I wish I could say that I purchased the December issue of The Atlantic for some reason other than being sold by the cover.  After a stressful day at work, I just couldn’t pass up the tag line, “Did Christianity Cause The Crash?”

The article was nothing new, as the usual suspects made their appearances; namely, the promoters of the ‘health & wealth gospel’ only to be tempered by Rick Warren, as if he’s the only sane Christian out there.   However, the most interesting part of the article had to do with the research of Tony Tian-Ren Lin a the University of Virginia.  Tony’s findings are summarized here:

“The tenets of the prosperity gospel, and the practical advice of the pastors often give their parishioners, help immigrants learn ‘not just how to survive but how to thrive; not just live paycheck to paycheck but handle money – manage complicated payrolls, invest in equipment,’ Lin told me.  Along the way, they become assimilated.  ‘While they’re trying to be closer to God, instead they become American,’ he says, from their optimism and entrepreneurialism to the very nature of their dreams.”

Christianity as a vehicle for Capitalism.  And not just in a Weberian sense, but much more pronounced.  Of course, the article is not describing Christianity in the true sense (yes, I’m making a judgement call) and this isn’t merely a neutral Capitalism.  Rather, its exploitation at its finest and in truest sense of the word.  As it has been pointed out before, poor people’s money doesn’t work right.  It doesn’t grow, doesn’t save and certainly doesn’t know how to invest – until now.  Until the rise of the prosperity gospel, which teaches individuals how to become better Capitalists.  And as the article makes clear, it’s a disproportionate amount of immigrants and lower class people who get on board with this type of gospel.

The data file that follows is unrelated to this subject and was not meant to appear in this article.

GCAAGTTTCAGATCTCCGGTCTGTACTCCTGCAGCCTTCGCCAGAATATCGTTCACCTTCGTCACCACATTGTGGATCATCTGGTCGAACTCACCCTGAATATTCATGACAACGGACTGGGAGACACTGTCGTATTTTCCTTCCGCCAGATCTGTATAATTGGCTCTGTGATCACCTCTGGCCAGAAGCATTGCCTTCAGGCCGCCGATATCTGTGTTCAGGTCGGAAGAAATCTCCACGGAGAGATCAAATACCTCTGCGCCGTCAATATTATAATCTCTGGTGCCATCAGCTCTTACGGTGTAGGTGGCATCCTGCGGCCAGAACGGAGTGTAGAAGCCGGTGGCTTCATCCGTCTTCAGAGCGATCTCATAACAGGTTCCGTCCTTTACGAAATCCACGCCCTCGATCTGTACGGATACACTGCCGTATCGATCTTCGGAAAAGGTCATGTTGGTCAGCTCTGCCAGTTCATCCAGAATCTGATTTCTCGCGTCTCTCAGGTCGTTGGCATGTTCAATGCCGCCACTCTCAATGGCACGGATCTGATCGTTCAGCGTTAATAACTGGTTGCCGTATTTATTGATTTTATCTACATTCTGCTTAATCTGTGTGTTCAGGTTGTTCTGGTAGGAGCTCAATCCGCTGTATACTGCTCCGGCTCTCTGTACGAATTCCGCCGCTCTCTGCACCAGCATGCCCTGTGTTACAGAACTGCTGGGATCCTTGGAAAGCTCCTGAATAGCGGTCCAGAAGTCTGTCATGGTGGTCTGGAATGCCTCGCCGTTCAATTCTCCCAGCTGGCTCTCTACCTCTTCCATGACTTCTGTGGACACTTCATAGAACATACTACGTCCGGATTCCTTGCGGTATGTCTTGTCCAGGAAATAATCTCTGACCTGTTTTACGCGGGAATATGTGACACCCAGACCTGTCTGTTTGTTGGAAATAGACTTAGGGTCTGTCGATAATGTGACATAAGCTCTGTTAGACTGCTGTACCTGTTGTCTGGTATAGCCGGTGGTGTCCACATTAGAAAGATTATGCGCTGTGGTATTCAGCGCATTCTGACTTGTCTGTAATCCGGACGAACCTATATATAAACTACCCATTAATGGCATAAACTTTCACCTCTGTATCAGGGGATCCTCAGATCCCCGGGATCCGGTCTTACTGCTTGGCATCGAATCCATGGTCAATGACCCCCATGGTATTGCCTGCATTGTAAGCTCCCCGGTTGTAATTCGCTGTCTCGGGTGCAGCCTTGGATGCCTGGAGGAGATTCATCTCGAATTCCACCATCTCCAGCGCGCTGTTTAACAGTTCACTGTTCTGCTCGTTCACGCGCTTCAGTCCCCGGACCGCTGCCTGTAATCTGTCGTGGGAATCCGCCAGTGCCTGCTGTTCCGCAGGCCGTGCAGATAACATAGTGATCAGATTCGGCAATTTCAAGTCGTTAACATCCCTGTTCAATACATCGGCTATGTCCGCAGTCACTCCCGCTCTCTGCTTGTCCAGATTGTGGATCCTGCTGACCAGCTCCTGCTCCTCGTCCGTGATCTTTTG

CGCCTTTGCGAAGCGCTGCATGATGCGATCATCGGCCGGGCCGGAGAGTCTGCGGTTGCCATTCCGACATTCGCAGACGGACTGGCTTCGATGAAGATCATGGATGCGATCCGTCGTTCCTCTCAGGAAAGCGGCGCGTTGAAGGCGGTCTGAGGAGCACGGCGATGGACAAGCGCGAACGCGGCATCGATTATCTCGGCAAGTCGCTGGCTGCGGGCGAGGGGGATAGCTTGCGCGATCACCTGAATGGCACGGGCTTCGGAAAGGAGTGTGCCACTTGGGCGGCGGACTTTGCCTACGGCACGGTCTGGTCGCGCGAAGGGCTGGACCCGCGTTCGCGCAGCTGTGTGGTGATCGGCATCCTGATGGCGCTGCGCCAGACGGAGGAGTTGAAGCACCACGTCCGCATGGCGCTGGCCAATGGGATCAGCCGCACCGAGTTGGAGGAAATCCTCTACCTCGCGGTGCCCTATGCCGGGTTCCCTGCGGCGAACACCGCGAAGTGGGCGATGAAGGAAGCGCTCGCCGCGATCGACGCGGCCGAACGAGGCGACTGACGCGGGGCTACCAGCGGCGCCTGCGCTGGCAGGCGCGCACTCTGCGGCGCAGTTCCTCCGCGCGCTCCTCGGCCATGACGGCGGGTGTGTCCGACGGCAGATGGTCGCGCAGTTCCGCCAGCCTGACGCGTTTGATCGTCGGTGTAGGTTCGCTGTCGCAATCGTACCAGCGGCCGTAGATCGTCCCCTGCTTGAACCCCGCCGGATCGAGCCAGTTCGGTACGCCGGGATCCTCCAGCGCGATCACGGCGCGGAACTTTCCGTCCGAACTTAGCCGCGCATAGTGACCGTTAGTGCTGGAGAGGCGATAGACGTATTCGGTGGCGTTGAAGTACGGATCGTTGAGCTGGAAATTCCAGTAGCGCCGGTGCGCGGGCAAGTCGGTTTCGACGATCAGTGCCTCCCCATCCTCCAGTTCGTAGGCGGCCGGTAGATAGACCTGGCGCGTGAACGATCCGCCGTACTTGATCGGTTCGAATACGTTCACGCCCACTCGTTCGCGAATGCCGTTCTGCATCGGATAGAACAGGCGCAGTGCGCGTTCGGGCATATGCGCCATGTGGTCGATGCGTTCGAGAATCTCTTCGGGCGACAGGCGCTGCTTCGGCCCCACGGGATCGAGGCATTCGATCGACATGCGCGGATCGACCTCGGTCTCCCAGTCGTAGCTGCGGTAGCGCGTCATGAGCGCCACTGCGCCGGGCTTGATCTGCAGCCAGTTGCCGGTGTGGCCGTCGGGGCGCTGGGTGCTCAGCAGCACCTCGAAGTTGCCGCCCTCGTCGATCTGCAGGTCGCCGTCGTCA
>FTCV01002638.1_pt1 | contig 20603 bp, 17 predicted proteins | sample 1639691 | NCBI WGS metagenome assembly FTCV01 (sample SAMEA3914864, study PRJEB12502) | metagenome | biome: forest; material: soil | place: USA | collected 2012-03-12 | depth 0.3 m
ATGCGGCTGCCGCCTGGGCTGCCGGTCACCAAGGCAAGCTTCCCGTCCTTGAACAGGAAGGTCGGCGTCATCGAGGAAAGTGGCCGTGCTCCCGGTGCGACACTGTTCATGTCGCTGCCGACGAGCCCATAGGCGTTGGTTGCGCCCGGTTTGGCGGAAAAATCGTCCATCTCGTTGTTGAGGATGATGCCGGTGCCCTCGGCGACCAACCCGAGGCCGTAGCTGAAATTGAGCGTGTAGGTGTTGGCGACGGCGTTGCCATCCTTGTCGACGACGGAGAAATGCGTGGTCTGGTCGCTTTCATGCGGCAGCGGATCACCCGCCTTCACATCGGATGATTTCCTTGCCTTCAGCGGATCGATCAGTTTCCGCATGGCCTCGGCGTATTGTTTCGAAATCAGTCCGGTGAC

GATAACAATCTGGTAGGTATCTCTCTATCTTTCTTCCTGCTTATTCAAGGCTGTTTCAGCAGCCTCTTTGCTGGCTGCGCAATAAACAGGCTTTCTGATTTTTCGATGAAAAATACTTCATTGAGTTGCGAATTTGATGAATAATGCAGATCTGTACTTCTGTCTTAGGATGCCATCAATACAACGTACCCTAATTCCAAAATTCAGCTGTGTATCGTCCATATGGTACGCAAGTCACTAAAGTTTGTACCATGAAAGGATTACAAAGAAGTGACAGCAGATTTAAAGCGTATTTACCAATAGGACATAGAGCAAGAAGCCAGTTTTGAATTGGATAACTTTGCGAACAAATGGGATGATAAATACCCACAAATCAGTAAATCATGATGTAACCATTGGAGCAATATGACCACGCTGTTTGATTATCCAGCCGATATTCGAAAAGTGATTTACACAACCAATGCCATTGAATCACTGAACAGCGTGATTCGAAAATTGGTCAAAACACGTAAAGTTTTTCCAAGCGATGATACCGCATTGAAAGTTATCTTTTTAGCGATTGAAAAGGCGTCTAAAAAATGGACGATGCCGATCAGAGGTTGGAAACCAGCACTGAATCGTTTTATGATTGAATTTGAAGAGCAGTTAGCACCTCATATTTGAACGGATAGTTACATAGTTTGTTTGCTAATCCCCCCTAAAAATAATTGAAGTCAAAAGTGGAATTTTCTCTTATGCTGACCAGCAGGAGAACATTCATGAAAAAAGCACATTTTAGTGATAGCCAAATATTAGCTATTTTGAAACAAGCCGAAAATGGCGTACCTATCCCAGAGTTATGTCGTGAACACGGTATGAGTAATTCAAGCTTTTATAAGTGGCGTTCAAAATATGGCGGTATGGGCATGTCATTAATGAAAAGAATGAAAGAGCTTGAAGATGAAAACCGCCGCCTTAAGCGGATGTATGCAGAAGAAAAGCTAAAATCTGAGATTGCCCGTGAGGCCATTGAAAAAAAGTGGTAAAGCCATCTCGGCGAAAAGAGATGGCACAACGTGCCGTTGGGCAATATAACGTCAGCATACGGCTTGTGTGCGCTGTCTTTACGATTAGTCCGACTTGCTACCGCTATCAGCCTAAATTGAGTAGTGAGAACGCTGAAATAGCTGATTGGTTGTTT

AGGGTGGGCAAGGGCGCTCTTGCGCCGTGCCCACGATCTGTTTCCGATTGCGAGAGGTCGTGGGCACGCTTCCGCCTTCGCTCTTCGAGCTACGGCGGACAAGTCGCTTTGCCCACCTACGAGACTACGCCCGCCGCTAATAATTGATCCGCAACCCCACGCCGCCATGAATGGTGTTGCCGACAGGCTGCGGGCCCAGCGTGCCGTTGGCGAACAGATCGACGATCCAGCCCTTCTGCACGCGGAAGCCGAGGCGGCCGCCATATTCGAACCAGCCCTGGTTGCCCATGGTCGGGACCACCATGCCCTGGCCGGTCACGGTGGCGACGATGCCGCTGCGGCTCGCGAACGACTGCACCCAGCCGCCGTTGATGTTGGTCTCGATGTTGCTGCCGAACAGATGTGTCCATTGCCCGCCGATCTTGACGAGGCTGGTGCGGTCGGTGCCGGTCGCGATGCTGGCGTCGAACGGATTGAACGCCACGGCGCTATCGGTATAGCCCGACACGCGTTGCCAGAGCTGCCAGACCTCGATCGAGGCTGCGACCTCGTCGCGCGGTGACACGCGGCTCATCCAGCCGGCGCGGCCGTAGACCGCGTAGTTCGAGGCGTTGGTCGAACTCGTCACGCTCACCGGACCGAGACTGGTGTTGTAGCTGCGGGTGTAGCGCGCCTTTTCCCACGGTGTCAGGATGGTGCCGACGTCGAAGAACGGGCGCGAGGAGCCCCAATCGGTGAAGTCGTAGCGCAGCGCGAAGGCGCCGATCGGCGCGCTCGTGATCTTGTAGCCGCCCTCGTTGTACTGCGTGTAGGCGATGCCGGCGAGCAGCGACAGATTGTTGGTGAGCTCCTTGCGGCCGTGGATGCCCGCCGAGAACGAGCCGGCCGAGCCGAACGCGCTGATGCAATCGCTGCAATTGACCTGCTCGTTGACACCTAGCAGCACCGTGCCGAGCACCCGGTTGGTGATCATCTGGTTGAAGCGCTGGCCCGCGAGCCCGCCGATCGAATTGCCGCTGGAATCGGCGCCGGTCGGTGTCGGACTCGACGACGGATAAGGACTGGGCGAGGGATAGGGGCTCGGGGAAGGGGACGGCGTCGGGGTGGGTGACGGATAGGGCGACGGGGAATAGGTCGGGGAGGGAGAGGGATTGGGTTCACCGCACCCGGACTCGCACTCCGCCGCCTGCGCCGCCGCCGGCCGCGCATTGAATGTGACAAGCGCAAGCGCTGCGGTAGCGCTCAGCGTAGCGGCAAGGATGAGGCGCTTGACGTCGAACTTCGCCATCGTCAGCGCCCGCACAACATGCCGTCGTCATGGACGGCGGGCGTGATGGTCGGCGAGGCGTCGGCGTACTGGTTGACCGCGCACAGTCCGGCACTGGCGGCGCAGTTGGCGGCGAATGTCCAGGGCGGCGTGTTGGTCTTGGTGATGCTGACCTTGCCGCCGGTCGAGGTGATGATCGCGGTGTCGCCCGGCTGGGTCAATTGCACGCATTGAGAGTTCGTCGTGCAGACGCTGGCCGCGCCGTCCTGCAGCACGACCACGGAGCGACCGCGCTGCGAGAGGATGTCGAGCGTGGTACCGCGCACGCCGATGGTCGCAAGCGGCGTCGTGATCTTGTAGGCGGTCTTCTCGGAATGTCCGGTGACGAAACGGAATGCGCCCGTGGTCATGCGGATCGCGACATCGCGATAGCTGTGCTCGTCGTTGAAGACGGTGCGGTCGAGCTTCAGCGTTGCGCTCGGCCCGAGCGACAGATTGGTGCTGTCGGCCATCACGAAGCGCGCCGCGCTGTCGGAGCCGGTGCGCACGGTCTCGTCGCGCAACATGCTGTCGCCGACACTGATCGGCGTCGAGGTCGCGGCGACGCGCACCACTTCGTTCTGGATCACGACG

What’s the alternative or who are the sane voices out there?  I think James Smith offers the closest thing we’ll get in terms of a ‘solution.’  He presented the concept of making room in our discourse for what only appears as failure: martyrdom.  As he states, “I mean a commitment to the scandal of the kingdom which recognizes that faithfulness does not look like success, does not look like winning. Indeed, more often than not, it will look like losing. We make room for the cross just to the extent that we’re willing to lose.”